The latest additions to the total being two golds collected from the South-West Open in Plymouth. Imagining a medieval post-battle celebration with the heads of his victims being used as trinkets I ask him how he enjoyed his victory. The answer? “We rushed back to Mawgan Porth for a surf.”
Now we’ve reached the next interesting development in the life of Mr. Beer. Surfing.
Elliot is a part of North Shore Brazilian Jiu-Jitsu which is run by Nick Tiscoe, a well-known ex-sponsored surfer, and Rebecca Hill, a former Brazilian Jiu-Jitsu world bronze medalist and current European champion.
North Shore Jiu-Jitsu is a Brazilian Jiu-Jitsu academy run out of Koncept gym in Newquay, Cornwall, where Jiu-Jitsu is number one but surfing is always on the table.
Both of us feeling more comfortable now we’ve reached the subject of surfing, the hands become unclenched and that easy smile starts to flash across my scouse friend’s face. I ask where surfing comes into the subject. “Old school Brazilian Jiu-Jitsu is synonymous with surfing,” is the response, “some past and current Brazilian Jiu-Jitsu champions surf, and some top surfers do Jiu-Jitsu.”
This is true. I’m sure most of the surfing community were exposed to the furor surrounding Kelly Slater posting a picture of himself in a blue belt, and as Elliot describes, Joel Tudor is a “legit black belt.”
Is there an actual correlation between surfing and Jiu-Jitsu? “I definitely can see the link, with the mental attributes and the fact that both sports are always developing.” Going on to list the obvious similarities such as balance, flexibility and stamina.
Having had his first lesson with Nick, Elliot was struck by the beauty and exposure to nature that all of us surfers experience, and spent last year with a borrowed board getting out whenever possible. But now he has a new board and that buzz that we can all relate to.
“I don’t always have a clue what I’m doing but I’m pouring my energy into it,” Elliot admits. I’m not sure any of us truly have a clue what we’re doing but I don’t tell him that. He continues, “it’s a nice break away from Jiu-Jitsu, its therapeutic and so rewarding, it doesn’t matter what state of mind you’re in you can always go surfing.”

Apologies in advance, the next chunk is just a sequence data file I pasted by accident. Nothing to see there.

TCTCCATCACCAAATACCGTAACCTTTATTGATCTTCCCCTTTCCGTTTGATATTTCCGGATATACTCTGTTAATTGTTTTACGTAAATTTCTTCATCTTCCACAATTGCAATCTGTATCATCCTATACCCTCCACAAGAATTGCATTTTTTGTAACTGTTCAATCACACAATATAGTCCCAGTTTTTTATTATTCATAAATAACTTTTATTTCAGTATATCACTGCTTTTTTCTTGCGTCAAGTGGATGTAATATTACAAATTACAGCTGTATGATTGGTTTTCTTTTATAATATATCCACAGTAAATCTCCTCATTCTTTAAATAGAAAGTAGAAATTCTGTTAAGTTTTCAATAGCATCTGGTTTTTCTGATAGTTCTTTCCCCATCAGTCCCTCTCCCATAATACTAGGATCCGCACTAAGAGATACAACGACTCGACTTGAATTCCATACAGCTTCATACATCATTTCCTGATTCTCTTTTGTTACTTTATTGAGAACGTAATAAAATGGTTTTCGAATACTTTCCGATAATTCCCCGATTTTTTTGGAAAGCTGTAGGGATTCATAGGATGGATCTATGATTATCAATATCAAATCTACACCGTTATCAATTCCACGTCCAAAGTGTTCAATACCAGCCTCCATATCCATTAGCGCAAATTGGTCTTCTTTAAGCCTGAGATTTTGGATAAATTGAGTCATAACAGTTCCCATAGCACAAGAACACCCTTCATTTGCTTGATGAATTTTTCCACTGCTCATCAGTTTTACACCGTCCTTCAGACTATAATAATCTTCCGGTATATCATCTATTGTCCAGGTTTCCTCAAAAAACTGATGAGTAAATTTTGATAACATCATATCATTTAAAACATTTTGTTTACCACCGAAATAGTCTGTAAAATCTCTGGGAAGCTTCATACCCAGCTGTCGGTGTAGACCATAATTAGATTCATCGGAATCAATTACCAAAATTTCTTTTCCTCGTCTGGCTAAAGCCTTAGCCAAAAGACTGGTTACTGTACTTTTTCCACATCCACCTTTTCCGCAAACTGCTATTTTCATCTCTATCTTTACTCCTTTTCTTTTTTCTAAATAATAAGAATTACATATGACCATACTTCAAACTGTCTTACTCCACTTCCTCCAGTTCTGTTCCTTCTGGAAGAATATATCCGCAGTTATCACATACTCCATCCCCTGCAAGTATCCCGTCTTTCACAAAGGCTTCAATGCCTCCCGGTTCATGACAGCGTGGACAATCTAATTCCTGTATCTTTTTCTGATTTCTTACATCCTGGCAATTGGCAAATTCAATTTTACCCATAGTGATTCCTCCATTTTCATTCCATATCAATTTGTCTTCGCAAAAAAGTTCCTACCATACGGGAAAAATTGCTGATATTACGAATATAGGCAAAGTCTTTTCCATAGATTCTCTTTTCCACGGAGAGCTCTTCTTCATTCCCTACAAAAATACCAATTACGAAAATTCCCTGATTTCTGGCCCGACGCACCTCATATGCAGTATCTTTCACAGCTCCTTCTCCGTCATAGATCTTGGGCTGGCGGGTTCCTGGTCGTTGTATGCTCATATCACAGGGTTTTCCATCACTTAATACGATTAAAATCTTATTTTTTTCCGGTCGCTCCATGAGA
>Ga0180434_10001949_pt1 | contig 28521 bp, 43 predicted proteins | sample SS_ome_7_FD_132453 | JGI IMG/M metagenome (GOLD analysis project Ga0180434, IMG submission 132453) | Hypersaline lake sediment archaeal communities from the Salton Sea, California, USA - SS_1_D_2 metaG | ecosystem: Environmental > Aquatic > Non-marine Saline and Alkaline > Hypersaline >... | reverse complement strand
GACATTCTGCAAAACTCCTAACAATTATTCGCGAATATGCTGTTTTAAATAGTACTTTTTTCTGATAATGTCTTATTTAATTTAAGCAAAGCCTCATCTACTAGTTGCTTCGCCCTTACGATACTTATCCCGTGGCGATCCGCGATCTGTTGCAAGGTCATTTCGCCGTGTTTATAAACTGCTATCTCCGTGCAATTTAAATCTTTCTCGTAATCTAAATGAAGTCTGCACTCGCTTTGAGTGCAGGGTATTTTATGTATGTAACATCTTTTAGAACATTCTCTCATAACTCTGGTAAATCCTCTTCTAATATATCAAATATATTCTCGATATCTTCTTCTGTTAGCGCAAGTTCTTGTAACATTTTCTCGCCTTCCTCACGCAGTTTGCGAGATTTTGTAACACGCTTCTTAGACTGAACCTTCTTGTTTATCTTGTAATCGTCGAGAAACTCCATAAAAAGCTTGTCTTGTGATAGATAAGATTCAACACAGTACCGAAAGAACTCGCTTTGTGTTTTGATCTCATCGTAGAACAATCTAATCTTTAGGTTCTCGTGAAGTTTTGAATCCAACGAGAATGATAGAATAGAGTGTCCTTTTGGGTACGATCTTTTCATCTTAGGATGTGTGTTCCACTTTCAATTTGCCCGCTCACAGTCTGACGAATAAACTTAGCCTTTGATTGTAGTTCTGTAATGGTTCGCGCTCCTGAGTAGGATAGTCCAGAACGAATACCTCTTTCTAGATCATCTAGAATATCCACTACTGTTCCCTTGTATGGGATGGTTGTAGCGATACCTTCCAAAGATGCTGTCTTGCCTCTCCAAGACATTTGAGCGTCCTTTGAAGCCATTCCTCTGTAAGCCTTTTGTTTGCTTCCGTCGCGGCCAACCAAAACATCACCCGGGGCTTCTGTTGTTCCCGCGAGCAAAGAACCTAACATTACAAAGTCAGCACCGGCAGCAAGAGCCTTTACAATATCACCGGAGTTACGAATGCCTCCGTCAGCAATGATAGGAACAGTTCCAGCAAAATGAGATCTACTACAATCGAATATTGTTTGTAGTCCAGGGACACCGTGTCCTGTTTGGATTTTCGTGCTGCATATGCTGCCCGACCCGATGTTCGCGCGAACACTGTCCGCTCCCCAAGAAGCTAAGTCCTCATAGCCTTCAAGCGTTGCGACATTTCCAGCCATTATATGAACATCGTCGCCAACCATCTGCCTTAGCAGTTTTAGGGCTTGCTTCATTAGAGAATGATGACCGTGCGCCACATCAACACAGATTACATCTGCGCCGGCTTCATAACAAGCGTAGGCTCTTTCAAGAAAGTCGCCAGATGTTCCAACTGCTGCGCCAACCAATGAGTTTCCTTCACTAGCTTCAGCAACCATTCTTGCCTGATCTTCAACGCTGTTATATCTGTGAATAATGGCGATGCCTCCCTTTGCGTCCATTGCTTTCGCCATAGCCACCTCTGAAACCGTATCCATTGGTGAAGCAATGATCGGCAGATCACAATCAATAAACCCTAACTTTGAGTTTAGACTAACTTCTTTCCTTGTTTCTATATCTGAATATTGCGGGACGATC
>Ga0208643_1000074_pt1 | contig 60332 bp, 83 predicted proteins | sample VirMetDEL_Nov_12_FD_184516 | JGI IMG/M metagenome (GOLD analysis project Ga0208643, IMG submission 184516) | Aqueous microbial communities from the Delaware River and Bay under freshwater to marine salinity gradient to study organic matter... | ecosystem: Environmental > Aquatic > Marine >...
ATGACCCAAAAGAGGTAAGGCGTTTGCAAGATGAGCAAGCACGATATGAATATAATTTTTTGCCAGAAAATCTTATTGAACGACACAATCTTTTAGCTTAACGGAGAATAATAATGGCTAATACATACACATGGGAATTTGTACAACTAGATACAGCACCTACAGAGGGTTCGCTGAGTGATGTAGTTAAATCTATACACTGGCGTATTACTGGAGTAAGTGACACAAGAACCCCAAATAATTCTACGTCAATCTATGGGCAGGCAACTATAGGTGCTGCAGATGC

We’re into that late afternoon lull that comes when you work in retail and I want to keep the mood light. His best surfing memory? “It was just before a Jiu-Jitsu camp with Nick and we all got in the sea, there was tons of us in the water all on foamies. The surf was too big for foamies but I offered a race to my buddy, first one to get out back wins.”
Smiling, we’re on comfortable ground now and I let him roll on with his story. “This set came in and I just got over the first wave, but I knew for a fact the next one was going to land on my head. My friend just got over it and looked back at me with a smirk as if to say ‘you’re going to get fucked.’ I got smashed and then the next wave hit him me from behind. I rode the white water in and we had loads of laughs about it.”
The surfing side of Elliot and of North Shore Brazilian Jiu-Jitsu is fascinating, and something which Clunk is going to go into more depth in the future. But it is Elliot’s personality which is truly inspirational. A humble, funny and considerate man, hiding an interesting, unique and impressive story.
It’s time to put the book away and get on with the closing up the shop.
“That wasn’t so bad was it?” I ask. Elliot, like a man who has come to the end of a Jerry Springer show, looks tired and relieved. I offer him the last word. “I’ve got a love hate relationship with Jiu-Jitsu but I’ll never give it up.”
“Now can we stop talking about myself?”
If you’re interested in taking up Jiu-Jitsu then visit the North Shore Brazilian Jiu-Jitsu website: http://www.northshorebjj.uk/ based in Newquay, Cornwall.
Or the Tony Bebbington Jiu-Jitsu Academy website: http://www.tonybebbingtonjiujitsu.co.uk/ based in Liverpool.